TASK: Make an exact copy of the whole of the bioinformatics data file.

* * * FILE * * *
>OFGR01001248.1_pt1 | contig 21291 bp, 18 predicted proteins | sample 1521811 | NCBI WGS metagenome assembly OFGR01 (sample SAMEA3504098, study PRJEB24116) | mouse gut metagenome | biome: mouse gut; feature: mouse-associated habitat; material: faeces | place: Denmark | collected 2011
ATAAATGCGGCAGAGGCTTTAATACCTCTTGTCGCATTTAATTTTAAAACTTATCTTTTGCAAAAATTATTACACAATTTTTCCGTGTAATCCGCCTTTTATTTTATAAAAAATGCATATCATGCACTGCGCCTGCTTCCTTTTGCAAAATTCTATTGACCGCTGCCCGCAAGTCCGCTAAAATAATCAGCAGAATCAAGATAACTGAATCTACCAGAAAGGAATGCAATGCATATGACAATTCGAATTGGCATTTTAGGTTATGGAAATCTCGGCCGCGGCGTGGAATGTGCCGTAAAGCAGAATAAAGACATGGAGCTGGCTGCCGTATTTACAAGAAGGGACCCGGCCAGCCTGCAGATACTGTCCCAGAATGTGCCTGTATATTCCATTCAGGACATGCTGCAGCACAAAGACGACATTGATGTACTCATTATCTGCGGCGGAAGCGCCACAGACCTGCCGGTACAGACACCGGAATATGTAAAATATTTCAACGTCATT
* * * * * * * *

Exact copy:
>OFGR01001248.1_pt1 | contig 21291 bp, 18 predicted proteins | sample 1521811 | NCBI WGS metagenome assembly OFGR01 (sample SAMEA3504098, study PRJEB24116) | mouse gut metagenome | biome: mouse gut; feature: mouse-associated habitat; material: faeces | place: Denmark | collected 2011
ATAAATGCGGCAGAGGCTTTAATACCTCTTGTCGCATTTAATTTTAAAACTTATCTTTTGCAAAAATTATTACACAATTTTTCCGTGTAATCCGCCTTTTATTTTATAAAAAATGCATATCATGCACTGCGCCTGCTTCCTTTTGCAAAATTCTATTGACCGCTGCCCGCAAGTCCGCTAAAATAATCAGCAGAATCAAGATAACTGAATCTACCAGAAAGGAATGCAATGCATATGACAATTCGAATTGGCATTTTAGGTTATGGAAATCTCGGCCGCGGCGTGGAATGTGCCGTAAAGCAGAATAAAGACATGGAGCTGGCTGCCGTATTTACAAGAAGGGACCCGGCCAGCCTGCAGATACTGTCCCAGAATGTGCCTGTATATTCCATTCAGGACATGCTGCAGCACAAAGACGACATTGATGTACTCATTATCTGCGGCGGAAGCGCCACAGACCTGCCGGTACAGACACCGGAATATGTAAAATATTTCAACGTCATT